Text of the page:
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View Full Version : [4E] Throne of Dominion Abuse



Break
2009-08-17, 03:42 AM
For those who aren't aware, the Throne of Dominion (http://www.wizards.com/default.asp?x=dnd/4ex/20090803) is a lair item in Adventurer's Vault 2, and is previewed on WotC's site. It's quite powerful.

What you have is a stun item that works without an attack roll (thought it is a save ends effect), with range limited only by sight, and with loose conditions with which you can apply that stunning. I'm not even sure if the following cheese works by RAW, partially because of how poorly worded the item is, but I'll present it here, if only for the amusing mental image it would provide.

Have a ritualist cast Tenser's Floating Disk, and place the throne on it - weight shouldn't be an issue if your Arcana check is high enough. A 40+ result lets the disk carry a literal ton of items, which should be sufficient; however, since not many can consistently manage an Arcana check that high, a 25+ for 1000 pounds of lift should do the trick.

Have someone else - that is, not the ritualist - sit on the throne. This "king" will basically yell out silly or nonsensical orders for the enemy to disobey, thus opening the way for a stun. The ritualist, meanwhile, pretty much acts as a rickshaw driver for the king.

So, you've got a 100% accurate stun with absurd range at your disposal - the last step is to duck as your DM throws his books at you.

Where this gets truly terrible is that you can use this on the rest of the party, too. Give your orders, stun them if they disobey, give them a quick punishment that preferably doesn't involve leaving your throne, and repeat until they comply. Now duck under the game table as the players throw books at you.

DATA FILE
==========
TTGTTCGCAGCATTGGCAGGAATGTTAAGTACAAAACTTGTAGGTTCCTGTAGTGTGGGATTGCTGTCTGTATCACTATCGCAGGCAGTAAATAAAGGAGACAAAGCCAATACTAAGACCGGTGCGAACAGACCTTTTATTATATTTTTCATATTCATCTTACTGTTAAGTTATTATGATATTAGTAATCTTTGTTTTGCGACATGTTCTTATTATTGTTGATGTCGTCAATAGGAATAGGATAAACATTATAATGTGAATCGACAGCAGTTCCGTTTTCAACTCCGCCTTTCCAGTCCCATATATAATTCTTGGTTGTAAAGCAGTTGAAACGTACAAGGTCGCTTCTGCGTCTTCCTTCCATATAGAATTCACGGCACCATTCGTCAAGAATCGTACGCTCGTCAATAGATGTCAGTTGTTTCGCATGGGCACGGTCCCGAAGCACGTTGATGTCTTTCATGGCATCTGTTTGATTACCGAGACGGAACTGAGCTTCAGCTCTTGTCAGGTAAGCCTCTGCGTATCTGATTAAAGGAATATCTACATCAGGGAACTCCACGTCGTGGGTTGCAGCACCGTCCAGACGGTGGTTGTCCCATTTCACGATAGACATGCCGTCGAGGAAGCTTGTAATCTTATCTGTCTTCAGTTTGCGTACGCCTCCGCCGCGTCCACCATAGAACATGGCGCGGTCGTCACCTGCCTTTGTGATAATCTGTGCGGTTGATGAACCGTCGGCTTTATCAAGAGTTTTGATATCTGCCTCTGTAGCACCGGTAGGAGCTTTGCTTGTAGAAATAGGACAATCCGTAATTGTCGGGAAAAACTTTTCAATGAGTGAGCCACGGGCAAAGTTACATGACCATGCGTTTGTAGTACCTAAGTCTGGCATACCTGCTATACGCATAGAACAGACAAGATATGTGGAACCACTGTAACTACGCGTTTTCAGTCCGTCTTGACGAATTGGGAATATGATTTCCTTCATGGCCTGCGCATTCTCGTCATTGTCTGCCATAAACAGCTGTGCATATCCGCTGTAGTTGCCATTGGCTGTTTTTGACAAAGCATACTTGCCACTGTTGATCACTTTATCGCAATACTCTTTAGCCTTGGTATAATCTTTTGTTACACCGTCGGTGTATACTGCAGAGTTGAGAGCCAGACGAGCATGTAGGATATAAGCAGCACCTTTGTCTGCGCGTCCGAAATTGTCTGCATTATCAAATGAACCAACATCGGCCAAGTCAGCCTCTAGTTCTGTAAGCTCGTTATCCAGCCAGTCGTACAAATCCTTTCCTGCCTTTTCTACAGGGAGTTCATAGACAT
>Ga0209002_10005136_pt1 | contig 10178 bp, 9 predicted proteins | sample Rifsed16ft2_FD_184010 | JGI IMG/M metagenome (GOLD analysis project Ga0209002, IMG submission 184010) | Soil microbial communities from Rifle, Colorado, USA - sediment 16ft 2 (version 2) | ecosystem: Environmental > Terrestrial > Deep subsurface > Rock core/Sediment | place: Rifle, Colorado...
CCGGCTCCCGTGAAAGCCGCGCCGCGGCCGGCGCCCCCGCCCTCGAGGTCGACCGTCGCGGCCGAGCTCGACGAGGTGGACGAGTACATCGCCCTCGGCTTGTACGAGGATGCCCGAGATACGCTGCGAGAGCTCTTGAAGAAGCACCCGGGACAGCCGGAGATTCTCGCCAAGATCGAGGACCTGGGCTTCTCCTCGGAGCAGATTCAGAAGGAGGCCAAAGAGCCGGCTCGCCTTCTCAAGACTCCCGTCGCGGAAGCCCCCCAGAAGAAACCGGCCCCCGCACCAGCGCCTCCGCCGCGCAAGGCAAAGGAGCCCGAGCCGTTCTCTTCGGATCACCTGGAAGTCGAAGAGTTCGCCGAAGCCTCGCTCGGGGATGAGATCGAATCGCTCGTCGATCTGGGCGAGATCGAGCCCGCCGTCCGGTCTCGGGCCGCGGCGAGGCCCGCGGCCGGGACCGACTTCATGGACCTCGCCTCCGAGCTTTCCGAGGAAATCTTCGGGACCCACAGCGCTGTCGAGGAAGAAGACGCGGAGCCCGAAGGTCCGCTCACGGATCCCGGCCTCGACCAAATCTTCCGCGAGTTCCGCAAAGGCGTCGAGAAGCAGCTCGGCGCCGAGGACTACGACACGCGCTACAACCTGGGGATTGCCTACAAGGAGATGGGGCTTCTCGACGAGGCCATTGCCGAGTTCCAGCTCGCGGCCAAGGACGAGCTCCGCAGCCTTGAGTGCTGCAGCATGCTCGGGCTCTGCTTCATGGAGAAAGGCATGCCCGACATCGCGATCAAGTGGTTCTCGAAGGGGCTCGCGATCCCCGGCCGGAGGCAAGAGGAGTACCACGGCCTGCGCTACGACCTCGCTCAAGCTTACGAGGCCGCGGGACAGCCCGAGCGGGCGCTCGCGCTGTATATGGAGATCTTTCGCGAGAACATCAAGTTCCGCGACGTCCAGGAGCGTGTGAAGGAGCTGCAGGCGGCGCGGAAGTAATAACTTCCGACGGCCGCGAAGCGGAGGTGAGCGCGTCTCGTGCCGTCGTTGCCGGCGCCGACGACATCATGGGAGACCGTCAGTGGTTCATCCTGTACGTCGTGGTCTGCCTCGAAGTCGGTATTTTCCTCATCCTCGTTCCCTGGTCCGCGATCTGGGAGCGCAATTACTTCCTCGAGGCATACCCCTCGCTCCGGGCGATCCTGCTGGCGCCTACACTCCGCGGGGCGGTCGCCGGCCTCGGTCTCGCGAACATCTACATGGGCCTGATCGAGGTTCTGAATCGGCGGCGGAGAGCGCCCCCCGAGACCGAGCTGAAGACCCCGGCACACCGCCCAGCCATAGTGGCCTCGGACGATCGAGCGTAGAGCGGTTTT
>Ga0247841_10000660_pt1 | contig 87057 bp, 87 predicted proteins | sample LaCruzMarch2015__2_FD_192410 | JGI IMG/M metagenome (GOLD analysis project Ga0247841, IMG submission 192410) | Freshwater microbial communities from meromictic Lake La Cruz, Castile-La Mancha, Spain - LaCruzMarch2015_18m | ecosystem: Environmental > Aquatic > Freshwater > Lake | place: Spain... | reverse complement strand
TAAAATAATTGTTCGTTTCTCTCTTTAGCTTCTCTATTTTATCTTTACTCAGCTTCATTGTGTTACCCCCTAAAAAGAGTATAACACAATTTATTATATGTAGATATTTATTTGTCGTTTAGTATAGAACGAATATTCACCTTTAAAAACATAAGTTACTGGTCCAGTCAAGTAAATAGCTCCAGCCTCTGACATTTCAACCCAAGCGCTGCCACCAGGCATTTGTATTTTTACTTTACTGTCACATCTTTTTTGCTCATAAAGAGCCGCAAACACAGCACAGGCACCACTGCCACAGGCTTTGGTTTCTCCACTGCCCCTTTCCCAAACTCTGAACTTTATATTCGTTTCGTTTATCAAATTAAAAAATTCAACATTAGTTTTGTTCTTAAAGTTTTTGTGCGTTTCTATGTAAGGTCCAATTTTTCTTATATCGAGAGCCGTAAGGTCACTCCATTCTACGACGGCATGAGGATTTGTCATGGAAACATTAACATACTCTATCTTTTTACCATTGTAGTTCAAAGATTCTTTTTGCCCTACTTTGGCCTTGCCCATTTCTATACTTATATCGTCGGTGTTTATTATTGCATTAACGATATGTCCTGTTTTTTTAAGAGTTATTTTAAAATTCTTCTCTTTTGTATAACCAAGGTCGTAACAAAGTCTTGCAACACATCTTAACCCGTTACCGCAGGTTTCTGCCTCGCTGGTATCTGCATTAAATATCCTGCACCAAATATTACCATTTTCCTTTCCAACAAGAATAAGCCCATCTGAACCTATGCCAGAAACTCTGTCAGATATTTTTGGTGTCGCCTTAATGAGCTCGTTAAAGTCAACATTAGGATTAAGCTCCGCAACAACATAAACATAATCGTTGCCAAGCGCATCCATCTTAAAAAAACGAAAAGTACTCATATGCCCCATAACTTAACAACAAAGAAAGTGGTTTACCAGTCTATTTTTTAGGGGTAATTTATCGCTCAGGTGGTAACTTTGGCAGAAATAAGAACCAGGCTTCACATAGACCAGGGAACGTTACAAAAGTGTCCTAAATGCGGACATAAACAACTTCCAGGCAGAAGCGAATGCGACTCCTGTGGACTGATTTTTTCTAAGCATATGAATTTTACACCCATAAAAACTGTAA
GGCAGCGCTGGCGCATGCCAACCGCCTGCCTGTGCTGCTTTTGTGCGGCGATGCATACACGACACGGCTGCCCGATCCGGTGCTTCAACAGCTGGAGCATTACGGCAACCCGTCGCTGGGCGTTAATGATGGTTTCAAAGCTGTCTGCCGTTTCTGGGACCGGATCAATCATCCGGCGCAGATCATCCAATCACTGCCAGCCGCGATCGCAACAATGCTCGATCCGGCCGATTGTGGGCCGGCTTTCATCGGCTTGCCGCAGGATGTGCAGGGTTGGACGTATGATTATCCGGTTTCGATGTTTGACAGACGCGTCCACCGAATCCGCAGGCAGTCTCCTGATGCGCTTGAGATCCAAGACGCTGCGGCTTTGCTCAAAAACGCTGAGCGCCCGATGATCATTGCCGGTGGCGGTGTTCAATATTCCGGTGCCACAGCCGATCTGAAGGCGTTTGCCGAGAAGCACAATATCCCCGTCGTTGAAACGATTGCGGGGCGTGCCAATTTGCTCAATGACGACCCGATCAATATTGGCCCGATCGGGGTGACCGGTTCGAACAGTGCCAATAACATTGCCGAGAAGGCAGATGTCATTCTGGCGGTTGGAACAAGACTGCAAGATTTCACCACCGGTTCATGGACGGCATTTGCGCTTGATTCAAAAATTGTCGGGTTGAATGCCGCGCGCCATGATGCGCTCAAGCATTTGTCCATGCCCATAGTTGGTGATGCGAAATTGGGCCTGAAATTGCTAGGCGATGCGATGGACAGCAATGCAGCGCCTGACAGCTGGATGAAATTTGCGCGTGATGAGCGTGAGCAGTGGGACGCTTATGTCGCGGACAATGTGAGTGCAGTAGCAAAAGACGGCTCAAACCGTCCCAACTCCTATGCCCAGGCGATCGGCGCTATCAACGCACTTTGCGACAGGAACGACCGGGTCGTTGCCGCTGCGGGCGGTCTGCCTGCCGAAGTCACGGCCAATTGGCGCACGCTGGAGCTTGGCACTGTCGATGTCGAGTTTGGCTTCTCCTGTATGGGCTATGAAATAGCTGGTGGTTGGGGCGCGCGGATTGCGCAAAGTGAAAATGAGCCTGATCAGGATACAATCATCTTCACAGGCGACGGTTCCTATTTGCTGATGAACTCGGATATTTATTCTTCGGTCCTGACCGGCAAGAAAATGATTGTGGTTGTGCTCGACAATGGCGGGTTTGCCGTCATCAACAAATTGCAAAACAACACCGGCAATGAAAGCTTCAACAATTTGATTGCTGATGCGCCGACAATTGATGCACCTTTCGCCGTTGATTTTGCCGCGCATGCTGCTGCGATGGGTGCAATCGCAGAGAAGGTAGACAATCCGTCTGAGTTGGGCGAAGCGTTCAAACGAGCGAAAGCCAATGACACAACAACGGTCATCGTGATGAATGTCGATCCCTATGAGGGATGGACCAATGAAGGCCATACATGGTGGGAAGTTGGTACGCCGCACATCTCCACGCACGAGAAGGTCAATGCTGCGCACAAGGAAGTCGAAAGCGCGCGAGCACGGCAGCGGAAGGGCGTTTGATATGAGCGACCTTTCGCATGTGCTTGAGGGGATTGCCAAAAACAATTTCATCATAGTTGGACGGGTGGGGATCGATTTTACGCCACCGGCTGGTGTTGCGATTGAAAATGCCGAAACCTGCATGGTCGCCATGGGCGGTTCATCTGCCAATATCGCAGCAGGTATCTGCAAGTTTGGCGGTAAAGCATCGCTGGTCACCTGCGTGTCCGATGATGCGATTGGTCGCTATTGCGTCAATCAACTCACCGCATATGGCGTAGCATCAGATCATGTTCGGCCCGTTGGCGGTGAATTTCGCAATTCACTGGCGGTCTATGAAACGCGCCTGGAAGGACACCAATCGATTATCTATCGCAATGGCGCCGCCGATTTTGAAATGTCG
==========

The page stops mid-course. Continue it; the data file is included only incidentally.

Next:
The above isn't foolproof - among other things, the king has to leave the throne sometime, and it basically only works on enemies the king is aware of. There's also the problems of no action or area of effect the stun has, so you don't know exactly when or how many you can stun at once for disobeying, so some ranged attackers might still be able to get at the king. Also, the king can't really control the party in dangerous situations, as stunning them for disobeying would be too dangerous.

Past that, though, the above was mostly using the most amusing interpretation of the throne's abilities - after all, the thought of some wizard carting around a bossy gnome on a throne is just too funny to pass up. Here's to hoping the item is worded better in the final release, or errata'd to make its limitations clearer.

1of3
2009-08-17, 03:55 AM
Unlike most magic items, lair items arenít portable; they must be left behind when a hero goes exploring.

The basic idea of these items is that you can't move them. You build that thing in throne hall and it will remain there forever.

FlawedParadigm
2009-08-17, 04:00 AM
Yes, but it doesn't specifically say it ceases functioning if moved, needs to be bolted to the floor, or anything else. He mentions that you need to eventually leave the throne, which isn't strictly true either if you can have your meals brought to you and the resulting wastes taken away.